I used to “tame” my own curls every morning. I’d “fix” the front pieces in particular, changing the wave pattern to be less random. I’d smooth it down to look less “crazy.” I’d say that my heat-styled curls were more refined, more sophisticated, more professional, more put-together than the “bedhead” that is my natural state.

Alyssa Hertzig’s post got me thinking about my words, but Alina Gonzales changed my morning routine.

Influencers gonna influence.

Alina worked with Mark Townsend, a renowned hairstylist and (I presume) Dove ambassador. For several days, her Instagram stories were all about air drying and rocking your waves exactly how they felt like waving, without heat or scrunching or manipulation. Of course, one of the essential steps was to use a Dove product.

I watched her stories religiously. Nobody had ever taught me how to air dry, how to make the most of what’s already on my head. I felt like I was re-learning how to shower in a way that was tailored specifically for embracing my appearance rather than doctoring it.

I realized, then, that Dove was tapping into another iteration of the “real beauty” message. One that fits with the modern woman’s love of comfort and authenticity and convenience, in stark contrast to a polished facade.

And so I tried it.

Selfie on the left: smoothed curls, “refined.” Selfie on the right: also refined, dammit, just with natural hair instead of spending 30 minutes with a curling iron changing my wave pattern ever so slightly. SIDE NOTE: whole lotta desk selfies in this post, huh?

It was uncomfortable for a little while. Kind of akin to the semi-shameful feeling of running errands in sweatpants or skipping eyebrow waxes. I felt like I was cheating the system, or being lazy, or that I looked far too scruffy to walk the streets of NYC.

Not anymore. Now, I feel modern and stylish instead of lazy and scruffy.

I’ve started to notice that women I admire approach their hair with a Dove-approved perspective. Man Repeller’s Haley Nahman and Harling Ross rarely smooth their locks, instead embracing their wavy-curly realities in all their glory. Alina Gonzales, of course, does whatever the fuck she wants in such a cool-girl way. Laurel Pantin doesn’t explicitly talk about natural hair, at least not that I know of, but she presents an inspiring visual example.

I’m of course giving examples of women in the media with hair like mine, but there are so many great natural hair proponents for non-white women as well.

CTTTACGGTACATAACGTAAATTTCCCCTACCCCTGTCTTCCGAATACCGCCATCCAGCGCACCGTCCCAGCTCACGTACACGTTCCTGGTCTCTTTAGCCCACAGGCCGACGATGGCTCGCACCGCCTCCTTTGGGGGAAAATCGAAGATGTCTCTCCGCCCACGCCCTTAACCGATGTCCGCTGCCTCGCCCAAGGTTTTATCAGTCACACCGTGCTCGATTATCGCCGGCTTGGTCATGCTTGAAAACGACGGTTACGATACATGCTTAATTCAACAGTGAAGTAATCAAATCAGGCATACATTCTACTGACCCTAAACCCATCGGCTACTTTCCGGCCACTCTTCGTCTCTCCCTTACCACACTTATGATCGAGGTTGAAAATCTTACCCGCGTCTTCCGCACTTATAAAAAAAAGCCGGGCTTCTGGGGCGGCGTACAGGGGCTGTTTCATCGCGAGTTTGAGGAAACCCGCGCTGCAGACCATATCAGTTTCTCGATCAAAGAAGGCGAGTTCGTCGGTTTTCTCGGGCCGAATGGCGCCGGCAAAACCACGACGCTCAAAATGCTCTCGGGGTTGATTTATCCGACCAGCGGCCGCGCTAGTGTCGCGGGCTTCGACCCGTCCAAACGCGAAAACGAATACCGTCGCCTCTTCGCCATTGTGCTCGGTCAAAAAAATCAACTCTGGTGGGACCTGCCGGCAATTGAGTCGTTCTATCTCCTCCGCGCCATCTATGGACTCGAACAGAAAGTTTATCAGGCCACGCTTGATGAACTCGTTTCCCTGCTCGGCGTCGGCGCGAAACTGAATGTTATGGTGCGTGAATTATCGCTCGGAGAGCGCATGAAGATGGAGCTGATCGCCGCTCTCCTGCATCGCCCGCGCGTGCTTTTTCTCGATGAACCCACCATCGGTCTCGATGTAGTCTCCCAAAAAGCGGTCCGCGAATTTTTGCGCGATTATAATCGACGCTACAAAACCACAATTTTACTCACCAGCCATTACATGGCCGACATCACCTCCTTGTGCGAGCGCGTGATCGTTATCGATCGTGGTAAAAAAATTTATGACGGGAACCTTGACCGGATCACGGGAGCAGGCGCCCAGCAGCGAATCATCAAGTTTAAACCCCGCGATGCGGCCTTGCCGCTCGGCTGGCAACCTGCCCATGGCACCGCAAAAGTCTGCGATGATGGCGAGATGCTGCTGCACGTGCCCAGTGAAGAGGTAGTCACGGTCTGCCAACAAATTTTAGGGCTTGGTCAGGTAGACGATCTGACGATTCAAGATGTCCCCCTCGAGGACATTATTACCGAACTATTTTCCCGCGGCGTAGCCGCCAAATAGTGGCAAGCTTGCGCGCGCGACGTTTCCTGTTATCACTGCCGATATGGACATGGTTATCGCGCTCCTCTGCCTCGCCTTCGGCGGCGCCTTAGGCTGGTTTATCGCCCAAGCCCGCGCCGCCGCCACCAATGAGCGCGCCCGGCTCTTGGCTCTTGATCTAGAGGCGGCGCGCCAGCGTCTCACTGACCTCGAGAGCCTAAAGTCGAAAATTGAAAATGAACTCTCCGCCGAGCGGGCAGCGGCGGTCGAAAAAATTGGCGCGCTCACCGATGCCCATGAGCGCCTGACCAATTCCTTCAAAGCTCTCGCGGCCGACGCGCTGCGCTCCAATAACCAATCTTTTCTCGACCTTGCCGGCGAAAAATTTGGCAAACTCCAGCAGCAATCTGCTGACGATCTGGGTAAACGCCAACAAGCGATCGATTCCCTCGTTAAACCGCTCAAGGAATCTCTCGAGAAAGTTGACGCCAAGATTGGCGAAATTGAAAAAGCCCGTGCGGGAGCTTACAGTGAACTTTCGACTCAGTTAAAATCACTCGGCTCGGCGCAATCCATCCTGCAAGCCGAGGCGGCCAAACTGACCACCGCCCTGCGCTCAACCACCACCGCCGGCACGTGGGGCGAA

None of those women are consistently selling Dove products to the masses. Their hair narratives have almost nothing to do with the brand. It’s not about Dove suddenly giving women permission to ditch heat styling, it’s about the changing culture and Dove’s injection into that conversation.

Dove isn’t creating it, but they’ve started to tap into the movement.

I think they should quietly retire their focus on body shapes (is it really helping their brand? I doubt it) and pull this new campaign to the forefront. Move on to the iteration that feels current instead of clinging to the same message of the mid-2000s.

A Note on Direct Conversion

Though I’ve followed Dove’s brand story for a long time, I don’t currently use their products. I doubt I’ll start, either. Their touchpoints inspired me to change my hair routine from a philosophical perspective, which is a pretty great brand moment, but it hasn’t translated to consumer loyalty.

I wash my hair with whatever my hairstylist gives me at the salon. I don’t know the brand off the top of my head, but I’ll continue to buy at the salon instead of at the drugstore. I don’t use Dove’s air drying spray, either — I use Davines’ version in conjunction with their sea salt spray (one of my all-time favorite products).

I suspect, however, that I wasn’t Dove’s target in the first place. At least not for a purchase. People who typically shop salon brands only occasionally try drug store alternatives, and rarely commit to them. I might pick up a Dove styling product out of curiosity, but I’ll probably return to my beloved Davines after the dalliance has run its course.

Dove is likely banking on the “high tides lift all ships” mentality as it relates to natural hair. The more culture shifts towards embracing, not changing, what you have, the more that style permeates every consumer. Drug store buyers enter CVS and see “sleek and shine” next to Dove’s emphasis on “you do you, girl.” If culture rewards the latter, then Dove wins, because they’re a part of that conversation. They’re in the back of the consumer’s mind. They’re part of the zeitgeist, if not the driving force.

Even if I’m not their customer. It’s not, after all, about me.

Header photo: Sebastian Tiplea on Unsplash